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‘The Damned Don’t Cry’ Review: Fyzal Boulifa’s Refined, Strikingly Queer Mother-Son Melodrama

Returning to his motherland, the British-Moroccan director ditches the English kitchen-sink milieu of his fine debut 'Lynn + Lucy' for something stranger and more sensuous.

The Damned Don't Cry
Courtesy of Vixens

In the little-remembered 1950 noir “The Damned Don’t Cry,” Joan Crawford plays a Texan housewife whose grief for her late son spurs her to make a new life for herself in the urban underworld. Fyzal Boulifa’s exquisite new film of the same title is named expressly for that Crawford vehicle, but is neither a remake nor a direct homage. Rather, it remixes the narrative components of that film and others of its ilk into the kind of new-school-old-school heart-tugger — one might say tearjerker if its characters weren’t, true to its title, stoically dry-eyed throughout — that might have been designed for the shoulder-padded diva were she alive in 2022 and, perhaps more crucially, of Moroccan heritage. 

Charting the turbulent relationship between a single mother and her teenage son on the destitute fringes of Tangier society, the second feature from BAFTA-nominated British-Moroccan filmmaker Boulifa sees him shifting focus to his North African motherland after the starkly English kitchen-sink tragedy of his fine debut “Lynn + Lucy.” 

Yet it’s not a complete immersion. In its fusion of Sirkian Hollywood melodrama with the high-key emotionalism of Arabic soap opera and a more austere strain of European arthouse realism — with Pasolini’s “Mamma Roma” another clearly quoted influence — this haunting, peculiar and often expressly queer story of social isolation and outsider survival feels like Boulifa’s own moving, idiosyncratic way of threading the components of his cultural identity. Following its Lido premiere in the Venice Days sidebar, this suitably scattered co-production (French-Belgian-Moroccan, with the BBC Films imprimatur to boot) will go on to the main competition at the London Film Festival, with further festival bookings and specialist distribution across multiple territories sure to follow.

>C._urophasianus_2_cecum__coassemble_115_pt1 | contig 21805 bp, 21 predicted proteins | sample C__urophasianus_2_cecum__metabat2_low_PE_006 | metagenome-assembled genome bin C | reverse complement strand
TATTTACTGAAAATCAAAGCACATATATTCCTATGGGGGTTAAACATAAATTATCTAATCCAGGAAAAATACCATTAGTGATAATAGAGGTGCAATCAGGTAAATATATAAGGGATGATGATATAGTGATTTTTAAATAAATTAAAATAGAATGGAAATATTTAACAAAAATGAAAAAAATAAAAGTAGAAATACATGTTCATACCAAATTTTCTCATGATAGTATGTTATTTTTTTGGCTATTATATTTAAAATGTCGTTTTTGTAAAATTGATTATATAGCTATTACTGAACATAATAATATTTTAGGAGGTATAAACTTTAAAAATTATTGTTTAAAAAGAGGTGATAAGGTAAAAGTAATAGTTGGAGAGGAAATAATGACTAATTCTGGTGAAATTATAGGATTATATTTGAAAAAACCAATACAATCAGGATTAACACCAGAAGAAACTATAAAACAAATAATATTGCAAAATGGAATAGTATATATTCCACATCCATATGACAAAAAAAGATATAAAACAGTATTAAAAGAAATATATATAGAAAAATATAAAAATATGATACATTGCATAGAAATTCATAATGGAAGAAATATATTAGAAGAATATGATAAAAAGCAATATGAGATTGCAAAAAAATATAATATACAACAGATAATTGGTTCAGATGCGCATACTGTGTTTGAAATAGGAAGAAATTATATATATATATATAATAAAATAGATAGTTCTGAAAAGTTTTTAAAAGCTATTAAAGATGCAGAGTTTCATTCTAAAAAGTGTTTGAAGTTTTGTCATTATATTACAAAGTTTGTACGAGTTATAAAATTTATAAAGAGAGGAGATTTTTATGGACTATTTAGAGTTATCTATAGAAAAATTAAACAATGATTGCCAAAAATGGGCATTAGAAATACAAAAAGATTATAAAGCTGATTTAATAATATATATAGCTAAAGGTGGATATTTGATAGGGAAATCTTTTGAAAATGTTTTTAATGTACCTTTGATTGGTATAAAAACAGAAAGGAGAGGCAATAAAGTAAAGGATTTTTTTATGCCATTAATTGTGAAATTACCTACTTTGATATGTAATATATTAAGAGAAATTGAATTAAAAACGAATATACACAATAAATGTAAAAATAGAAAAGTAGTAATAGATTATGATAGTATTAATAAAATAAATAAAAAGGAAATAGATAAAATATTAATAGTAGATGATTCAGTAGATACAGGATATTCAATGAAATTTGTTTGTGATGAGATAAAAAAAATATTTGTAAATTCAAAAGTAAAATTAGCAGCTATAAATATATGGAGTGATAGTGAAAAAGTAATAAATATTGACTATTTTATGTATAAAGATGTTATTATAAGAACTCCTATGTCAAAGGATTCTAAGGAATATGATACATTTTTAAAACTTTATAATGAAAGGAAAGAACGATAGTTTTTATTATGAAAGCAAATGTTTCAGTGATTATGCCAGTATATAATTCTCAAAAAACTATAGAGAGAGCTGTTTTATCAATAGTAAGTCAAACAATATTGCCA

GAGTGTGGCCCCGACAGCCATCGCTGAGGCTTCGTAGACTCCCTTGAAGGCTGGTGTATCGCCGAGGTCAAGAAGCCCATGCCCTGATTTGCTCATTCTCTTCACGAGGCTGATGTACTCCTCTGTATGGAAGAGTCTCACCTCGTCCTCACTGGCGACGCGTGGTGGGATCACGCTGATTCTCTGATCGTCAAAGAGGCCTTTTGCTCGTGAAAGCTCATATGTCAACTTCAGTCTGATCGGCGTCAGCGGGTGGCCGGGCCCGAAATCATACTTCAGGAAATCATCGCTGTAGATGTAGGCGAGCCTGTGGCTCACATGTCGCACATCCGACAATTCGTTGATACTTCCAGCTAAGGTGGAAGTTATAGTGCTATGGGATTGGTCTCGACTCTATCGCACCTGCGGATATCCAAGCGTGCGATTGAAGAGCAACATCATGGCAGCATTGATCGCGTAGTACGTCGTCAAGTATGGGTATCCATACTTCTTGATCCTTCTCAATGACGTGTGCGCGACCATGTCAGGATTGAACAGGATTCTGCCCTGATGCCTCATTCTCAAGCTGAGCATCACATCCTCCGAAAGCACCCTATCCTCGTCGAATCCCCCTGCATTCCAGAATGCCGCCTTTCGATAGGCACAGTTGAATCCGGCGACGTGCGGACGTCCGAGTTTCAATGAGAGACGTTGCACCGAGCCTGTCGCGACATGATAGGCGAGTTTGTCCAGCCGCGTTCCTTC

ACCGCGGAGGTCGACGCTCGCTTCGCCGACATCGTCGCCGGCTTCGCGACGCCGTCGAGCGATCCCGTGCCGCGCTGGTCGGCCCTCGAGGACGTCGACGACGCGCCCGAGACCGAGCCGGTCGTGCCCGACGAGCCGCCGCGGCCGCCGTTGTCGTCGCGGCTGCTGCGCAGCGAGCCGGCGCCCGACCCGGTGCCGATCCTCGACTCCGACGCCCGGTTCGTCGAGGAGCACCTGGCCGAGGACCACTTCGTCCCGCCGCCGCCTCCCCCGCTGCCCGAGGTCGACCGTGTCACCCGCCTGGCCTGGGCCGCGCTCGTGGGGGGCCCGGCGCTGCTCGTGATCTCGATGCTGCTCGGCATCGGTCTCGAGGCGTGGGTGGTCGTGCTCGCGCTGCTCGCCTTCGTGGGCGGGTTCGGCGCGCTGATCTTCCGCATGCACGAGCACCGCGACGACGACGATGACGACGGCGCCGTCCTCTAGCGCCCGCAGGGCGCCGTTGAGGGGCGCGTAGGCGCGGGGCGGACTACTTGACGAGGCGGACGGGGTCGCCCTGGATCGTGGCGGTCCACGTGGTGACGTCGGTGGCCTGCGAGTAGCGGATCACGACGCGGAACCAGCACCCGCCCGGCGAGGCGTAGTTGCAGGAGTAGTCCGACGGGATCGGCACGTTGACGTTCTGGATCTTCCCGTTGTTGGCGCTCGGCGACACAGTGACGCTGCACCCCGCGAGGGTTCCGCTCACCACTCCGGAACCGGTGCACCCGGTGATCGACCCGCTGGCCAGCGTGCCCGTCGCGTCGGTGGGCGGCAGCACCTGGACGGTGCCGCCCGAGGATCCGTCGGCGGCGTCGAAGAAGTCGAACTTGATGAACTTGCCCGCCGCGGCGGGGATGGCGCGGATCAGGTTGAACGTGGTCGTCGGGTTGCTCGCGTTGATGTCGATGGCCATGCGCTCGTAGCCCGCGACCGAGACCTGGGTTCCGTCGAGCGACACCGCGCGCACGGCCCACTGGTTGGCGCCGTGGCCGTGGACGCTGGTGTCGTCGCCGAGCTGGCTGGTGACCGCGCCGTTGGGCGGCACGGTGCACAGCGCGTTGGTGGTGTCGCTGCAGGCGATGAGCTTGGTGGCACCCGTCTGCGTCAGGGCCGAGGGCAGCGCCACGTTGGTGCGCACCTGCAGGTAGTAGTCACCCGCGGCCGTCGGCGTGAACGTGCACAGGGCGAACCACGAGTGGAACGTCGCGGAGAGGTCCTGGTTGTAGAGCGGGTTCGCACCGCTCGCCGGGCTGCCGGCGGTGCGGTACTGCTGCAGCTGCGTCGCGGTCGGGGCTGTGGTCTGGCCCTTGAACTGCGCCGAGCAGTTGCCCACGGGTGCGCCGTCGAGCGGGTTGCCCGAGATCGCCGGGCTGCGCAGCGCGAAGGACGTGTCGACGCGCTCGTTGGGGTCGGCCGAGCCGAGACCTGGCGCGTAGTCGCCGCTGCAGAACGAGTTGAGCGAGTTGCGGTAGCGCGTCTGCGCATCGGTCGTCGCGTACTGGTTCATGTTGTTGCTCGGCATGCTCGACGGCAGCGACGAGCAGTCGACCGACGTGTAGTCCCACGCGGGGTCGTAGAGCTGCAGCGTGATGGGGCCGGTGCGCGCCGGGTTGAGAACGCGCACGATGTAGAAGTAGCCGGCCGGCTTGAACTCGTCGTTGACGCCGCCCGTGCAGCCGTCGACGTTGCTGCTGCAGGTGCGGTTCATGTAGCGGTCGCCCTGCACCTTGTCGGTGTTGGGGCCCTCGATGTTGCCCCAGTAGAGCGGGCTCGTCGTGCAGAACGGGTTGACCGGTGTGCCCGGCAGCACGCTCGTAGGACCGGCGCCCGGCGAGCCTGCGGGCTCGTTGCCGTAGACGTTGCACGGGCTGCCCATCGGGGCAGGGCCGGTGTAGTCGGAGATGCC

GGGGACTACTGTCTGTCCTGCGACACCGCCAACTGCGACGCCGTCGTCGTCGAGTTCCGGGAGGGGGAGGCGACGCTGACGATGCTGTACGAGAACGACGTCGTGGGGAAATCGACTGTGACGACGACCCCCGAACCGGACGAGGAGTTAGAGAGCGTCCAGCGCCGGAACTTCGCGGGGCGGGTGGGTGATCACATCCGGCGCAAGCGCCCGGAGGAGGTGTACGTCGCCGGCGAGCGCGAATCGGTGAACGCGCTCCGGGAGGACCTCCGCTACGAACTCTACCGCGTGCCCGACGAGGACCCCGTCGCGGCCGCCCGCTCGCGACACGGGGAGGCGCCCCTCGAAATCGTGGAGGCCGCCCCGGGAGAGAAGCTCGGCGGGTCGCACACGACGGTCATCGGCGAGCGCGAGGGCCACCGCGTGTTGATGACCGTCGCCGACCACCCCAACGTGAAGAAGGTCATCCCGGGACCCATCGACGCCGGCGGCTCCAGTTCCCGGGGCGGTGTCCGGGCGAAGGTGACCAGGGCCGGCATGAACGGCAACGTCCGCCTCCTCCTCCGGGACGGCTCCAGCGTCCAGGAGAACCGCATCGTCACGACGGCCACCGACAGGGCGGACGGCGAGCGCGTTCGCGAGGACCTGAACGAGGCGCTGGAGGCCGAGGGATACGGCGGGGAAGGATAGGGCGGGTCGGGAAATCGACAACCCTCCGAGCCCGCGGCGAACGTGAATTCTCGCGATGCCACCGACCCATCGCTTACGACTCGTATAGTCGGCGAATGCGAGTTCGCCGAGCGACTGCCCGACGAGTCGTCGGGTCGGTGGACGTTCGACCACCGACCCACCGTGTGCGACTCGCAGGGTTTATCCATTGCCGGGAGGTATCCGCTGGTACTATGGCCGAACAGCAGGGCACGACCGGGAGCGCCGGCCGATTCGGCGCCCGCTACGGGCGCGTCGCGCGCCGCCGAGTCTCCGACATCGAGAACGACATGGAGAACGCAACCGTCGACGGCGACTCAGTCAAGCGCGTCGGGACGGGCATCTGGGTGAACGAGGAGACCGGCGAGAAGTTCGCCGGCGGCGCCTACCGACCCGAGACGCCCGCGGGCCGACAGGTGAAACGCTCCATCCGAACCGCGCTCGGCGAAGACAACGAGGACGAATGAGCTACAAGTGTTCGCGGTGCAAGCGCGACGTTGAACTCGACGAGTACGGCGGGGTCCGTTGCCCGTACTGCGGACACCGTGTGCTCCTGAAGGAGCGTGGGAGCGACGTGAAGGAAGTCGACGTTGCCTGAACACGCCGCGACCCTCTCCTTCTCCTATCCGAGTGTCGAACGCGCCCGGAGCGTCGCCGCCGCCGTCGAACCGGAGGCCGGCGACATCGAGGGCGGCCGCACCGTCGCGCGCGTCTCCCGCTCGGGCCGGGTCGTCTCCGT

If the tone and storytelling here are more ripely expressive than in Boulifa’s debut, the distinctive rigor of his mise-en-scène has been carried over: Working this time with Leos Carax’s favorite DP Caroline Champetier, Boulifa once more favors tight, precisely composed tableaux that often amount to human still lives, lighting and isolating minor domestic and decorative details that reveal much about the airs and aspirations of Fatima-Zahra (Aïcha Tebbae), a middle-aged, never-married drifter who long ago left her puritan home village to pursue a life of glamor — and now supports herself and her son Selim (Abdellah El Hajjouji) with sex work.

Usually sharing a mattress in the small, dingy rooms they rent for mere weeks at a time before moving on, Fatima-Zahra and Selim’s relationship is less one of mother and son than of equal partners — rife with Freudian undercurrents, only further complicated now that Selim, nearly a man himself, is growingly aware of his own sexuality as a potential currency. When he chances upon the long-concealed truth of his paternity, the mother-son bond is strained; determined to assert himself as the man of the house, he takes a series of jobs that leads to a kind of houseboy position in a luxury riad owned by wealthy, seductive Frenchman Sébastien (“BPM” standout Antoine Reinartz). 

At first disgusted by Antoine’s advances, Selim gradually thaws and succumbs, but that comes with rippling consequences for his relationship with Fatima-Zahra — now on her own “Mildred Pierce” path of self-reinvention as an upstanding citizen. Even as the film’s perspective is increasingly led by Selim, “The Damned Don’t Cry” never loses its sympathy for a matriarch whose life has been so heavily determined by men’s desires and violations that her own moral compass is up for sale. 

Boulifa films Tebbae — like El Hajjouji and much of the ensemble, a non-professional — with a clear, compassionate lens that never patronizes nor fetishizes her suffering. Often styled with metallically accented costuming and lavish makeup that recalls mid-career Elizabeth Taylor, she’s a proud, regal presence even at her most diminished. There’s an artless, heart-on-sleeve brashness to Tebbae’s performance that works in effective contrast to El Hajjouji’s more watchful, lyncean physicality; as mother and son, they feel aptly modeled on separate generations of screen iconography, even if, for much of their life together, they’ve never had a TV set to call their own.

Boulifa, by contrast, knits disparate generations and geographies of big- and small-screen melodrama into a single, refined aesthetic that never stoops to simple pastiche or bedazzled kitsch. The dust and drabness of poverty is disrupted by saturated daubs of color which nod to heightened Technicolor realities that cannot last: the rich silks of Fatima-Zahra’s spare but resourcefully recycled wardrobe, the unnaturally intense blues of the exoticized western-designed riad, carmine flower petals so decadently overbloomed you can practically smell the rosewater. At once vibrant and world-weary, “The Damned Don’t Cry” cycles through many a same old story — the resiliently borne oppression of women without men, men without fathers, towns without pity — familiar from real life and cinema alike, and is equally attentive to both sources.